This deal is the worst in recent history because of the way it panned out. Most fans were all for it when it went down, as Halak had injury and attitude issues and wasn’t very consistent overall. Also, Chris Stewart was selfish and only played well in contract years, so losing him wasn’t the worst. However, this deal resulted in a wildly unreliably team atmosphere due to Miller’s shock in being dealt to St. Louis from Buffalo. His contract left a hole in the team moving forward, he was ineffective down the stretch and into the playoffs, and certainly has left a bad taste in Doug Armstrong (and every fan’s) mouths ever since. The fact that Steve Ott was resigned to such a large deal for his role (2 years, 5.2M) just makes this trade look even worse.
2. 2/1/1986: D Terry Johnson, F Joe Mullen, D Rik Wilson to the Calgary Flames for F Eddy Beers, D Charles Bourgeois, & F Gino Cavallini:
Though this trade originally made some sense when it occurred, it was the prolific career of Joe Mullen after he left the Blues that ranks it so high on this list (1,062 GP, 502G, 561A, 1,063P, plus-163). Gino Cavallini was not the 2-way forward Mullen was, and Bourgeois didn’t make up for the toughness that was lost with the departure of Wilson, though he did help fill the void left in 2-way play from Johnson.
1. 2/7/1992: F Adam Oates to the Boston Bruins for F Craig Janney & F Stephane Quintal:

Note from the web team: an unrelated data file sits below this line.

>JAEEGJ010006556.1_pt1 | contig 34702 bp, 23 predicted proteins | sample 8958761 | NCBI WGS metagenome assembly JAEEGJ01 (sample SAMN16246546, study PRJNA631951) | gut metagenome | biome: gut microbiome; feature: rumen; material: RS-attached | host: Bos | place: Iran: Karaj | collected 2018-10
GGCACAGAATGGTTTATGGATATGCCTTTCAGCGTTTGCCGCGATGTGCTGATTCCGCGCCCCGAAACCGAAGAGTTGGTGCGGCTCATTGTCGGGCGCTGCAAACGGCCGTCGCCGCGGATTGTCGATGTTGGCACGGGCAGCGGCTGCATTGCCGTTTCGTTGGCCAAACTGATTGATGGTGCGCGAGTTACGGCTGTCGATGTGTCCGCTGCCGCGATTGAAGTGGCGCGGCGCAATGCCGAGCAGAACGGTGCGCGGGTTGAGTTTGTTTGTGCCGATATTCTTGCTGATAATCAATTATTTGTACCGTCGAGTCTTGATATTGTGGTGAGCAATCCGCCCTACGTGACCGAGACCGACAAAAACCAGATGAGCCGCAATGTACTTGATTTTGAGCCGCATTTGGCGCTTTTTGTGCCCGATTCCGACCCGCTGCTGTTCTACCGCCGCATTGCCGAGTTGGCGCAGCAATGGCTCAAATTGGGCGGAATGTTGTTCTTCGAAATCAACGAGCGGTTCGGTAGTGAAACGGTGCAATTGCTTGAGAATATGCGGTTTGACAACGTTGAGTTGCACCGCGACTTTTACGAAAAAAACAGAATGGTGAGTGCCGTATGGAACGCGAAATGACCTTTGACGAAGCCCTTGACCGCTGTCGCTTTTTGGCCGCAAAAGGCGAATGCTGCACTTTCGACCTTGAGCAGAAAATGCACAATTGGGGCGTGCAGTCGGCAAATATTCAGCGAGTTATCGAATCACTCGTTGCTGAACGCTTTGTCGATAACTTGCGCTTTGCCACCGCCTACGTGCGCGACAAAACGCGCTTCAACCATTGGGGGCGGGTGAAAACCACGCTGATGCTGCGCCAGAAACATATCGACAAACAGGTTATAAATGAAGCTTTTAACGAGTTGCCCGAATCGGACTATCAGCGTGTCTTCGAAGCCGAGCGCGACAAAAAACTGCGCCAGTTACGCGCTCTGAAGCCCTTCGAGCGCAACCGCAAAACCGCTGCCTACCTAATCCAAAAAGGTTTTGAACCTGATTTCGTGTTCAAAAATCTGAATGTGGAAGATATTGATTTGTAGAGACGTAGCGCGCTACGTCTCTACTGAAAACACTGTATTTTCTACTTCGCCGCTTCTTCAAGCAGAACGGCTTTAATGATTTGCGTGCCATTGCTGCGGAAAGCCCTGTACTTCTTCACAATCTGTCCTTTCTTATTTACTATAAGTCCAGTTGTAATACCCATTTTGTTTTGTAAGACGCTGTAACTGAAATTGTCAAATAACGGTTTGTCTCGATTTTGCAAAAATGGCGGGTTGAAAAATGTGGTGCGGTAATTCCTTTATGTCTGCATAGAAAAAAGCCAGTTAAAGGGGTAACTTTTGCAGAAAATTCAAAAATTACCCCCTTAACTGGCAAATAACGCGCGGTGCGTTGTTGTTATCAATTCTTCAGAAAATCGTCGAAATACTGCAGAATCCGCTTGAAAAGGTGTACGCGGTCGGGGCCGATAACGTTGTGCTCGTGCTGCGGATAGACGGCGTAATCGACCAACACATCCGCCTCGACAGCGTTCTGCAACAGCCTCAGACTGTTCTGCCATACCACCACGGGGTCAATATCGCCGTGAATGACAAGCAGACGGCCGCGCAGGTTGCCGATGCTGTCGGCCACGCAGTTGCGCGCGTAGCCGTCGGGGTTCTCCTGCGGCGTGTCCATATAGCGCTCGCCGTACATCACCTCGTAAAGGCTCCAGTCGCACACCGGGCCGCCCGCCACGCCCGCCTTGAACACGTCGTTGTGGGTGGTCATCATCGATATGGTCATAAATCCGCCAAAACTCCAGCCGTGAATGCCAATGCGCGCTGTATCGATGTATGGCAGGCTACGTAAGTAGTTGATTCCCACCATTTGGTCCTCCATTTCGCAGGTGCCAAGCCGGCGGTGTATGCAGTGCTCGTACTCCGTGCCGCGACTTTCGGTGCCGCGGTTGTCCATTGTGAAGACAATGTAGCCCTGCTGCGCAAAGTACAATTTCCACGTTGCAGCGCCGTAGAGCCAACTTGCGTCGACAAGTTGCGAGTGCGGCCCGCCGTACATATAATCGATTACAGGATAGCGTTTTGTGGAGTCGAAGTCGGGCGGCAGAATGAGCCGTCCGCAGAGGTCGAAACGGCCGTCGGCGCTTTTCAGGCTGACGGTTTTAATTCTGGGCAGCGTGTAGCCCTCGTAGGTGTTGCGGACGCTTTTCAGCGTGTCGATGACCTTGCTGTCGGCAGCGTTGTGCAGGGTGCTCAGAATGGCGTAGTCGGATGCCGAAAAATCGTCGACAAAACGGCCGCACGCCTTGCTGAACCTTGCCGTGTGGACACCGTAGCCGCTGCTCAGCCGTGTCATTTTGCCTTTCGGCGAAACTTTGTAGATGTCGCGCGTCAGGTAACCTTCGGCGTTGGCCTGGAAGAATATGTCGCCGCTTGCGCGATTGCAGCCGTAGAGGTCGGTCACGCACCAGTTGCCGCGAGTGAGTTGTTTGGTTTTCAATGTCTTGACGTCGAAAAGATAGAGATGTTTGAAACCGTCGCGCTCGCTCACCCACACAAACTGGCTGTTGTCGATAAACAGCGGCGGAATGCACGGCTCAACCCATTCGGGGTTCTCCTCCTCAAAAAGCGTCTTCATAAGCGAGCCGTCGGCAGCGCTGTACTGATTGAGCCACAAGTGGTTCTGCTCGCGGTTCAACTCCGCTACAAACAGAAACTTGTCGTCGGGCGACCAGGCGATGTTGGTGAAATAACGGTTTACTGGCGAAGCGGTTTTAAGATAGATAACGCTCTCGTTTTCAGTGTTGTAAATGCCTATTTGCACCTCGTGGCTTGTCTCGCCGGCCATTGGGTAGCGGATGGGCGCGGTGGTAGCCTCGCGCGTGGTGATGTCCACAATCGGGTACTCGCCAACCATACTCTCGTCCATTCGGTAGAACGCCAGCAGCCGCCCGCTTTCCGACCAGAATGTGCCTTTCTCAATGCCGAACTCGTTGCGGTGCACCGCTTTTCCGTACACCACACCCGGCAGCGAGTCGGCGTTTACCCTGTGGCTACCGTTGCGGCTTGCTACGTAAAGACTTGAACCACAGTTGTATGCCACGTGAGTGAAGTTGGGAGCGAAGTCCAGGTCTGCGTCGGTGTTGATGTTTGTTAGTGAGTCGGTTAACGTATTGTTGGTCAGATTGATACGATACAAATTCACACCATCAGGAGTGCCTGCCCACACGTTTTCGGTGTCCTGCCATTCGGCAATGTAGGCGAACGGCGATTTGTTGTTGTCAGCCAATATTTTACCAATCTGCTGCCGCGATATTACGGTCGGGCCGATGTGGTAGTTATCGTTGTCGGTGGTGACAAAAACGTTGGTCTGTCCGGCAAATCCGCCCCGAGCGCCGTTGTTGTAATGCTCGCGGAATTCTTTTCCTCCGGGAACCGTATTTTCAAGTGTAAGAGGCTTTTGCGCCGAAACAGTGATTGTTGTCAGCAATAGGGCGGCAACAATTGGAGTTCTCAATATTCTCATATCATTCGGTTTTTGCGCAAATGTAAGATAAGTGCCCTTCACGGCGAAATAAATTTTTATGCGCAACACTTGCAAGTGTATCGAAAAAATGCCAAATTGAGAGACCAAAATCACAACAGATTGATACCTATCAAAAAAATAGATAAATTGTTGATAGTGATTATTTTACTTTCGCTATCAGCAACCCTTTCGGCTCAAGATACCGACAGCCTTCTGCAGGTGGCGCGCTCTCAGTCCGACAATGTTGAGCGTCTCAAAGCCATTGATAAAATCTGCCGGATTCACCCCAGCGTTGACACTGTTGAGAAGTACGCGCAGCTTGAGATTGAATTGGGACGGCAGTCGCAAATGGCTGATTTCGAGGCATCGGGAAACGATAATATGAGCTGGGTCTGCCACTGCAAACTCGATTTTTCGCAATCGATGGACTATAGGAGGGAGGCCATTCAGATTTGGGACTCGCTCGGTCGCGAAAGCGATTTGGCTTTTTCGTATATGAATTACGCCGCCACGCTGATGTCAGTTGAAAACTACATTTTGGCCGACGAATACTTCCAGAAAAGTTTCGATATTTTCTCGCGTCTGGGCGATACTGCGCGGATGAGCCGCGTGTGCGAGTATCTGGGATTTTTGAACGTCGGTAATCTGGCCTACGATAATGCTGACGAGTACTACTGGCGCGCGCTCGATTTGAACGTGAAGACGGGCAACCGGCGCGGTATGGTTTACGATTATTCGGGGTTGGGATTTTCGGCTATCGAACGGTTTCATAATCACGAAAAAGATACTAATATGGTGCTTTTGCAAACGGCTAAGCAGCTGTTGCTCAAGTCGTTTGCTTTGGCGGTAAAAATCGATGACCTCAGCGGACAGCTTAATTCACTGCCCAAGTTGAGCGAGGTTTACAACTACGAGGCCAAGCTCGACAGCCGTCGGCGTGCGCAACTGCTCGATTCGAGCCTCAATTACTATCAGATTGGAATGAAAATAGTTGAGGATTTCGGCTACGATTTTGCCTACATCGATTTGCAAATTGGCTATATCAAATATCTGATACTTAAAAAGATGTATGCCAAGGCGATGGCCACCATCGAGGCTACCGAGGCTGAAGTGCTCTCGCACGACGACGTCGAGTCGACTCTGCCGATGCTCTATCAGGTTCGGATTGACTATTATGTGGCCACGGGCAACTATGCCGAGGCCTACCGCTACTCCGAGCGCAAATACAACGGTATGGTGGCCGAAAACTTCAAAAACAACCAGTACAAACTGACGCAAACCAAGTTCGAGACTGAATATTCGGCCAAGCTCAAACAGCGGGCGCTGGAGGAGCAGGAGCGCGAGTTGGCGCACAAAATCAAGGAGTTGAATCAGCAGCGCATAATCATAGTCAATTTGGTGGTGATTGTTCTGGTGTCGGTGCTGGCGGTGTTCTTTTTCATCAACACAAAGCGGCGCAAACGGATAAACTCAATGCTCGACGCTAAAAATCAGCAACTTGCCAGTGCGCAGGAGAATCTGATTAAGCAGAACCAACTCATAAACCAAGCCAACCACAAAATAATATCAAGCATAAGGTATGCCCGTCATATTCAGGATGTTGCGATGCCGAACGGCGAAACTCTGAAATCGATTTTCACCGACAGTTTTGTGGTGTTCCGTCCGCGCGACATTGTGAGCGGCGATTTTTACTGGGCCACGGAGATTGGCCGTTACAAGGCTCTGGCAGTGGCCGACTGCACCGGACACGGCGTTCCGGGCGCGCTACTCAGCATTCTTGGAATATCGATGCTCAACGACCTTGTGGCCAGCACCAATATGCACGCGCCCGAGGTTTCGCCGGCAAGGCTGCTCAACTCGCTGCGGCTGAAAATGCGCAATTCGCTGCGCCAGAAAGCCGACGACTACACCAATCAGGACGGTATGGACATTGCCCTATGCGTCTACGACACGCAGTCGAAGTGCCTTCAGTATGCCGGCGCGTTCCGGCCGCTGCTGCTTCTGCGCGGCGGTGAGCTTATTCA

Though Janney did have a few decent years with the Blues before an inter-team skirmish (if you’d like to call it that) sent him on his way a few years’ later, he was not an ideal replacement for Oates. The ‘send one scorer away to make cap space and gain depth’ move has been done to death by the Blues, not just around the trade deadline, but in general. It doesn’t usually work out because often the team has enough depth and needs those 40/50-plus point guys who can consistently contribute to gain traction in the postseason. Oates went on to Boston where he never failed to gain 50-points in a full year, and even eclipsed the 100-point plateau twice (92-93: 142P, 93-94: 112P). Quintal didn’t ever reach above 15-points while with the Note, and Janney was able to notch a couple high quality seasons (92-93: 106P, 93-94: 84P) before plummeting in point totals for years until regaining some of his old form (he never reached above 50-points in a season again) elsewhere.
The 5 Best Deals
5. 2/18/2011: D Eric Brewer to the Tampa Bay Lightning for 3rd round pick (#87: G Jordan Binnington):Though this trade has yet to pan out in the Blues favor it still ranks on the best deals list because of what the team was able to rid themselves of. Brewer was a constant liability on the back end and regularly helped the other team win games despite his best efforts to play for the Blues. He’s a career minus-99 and has only managed to score 271-points over 1,009 games. Not to mention getting rid of him allowed David Backes to take the ‘C’ and begin to right the ship.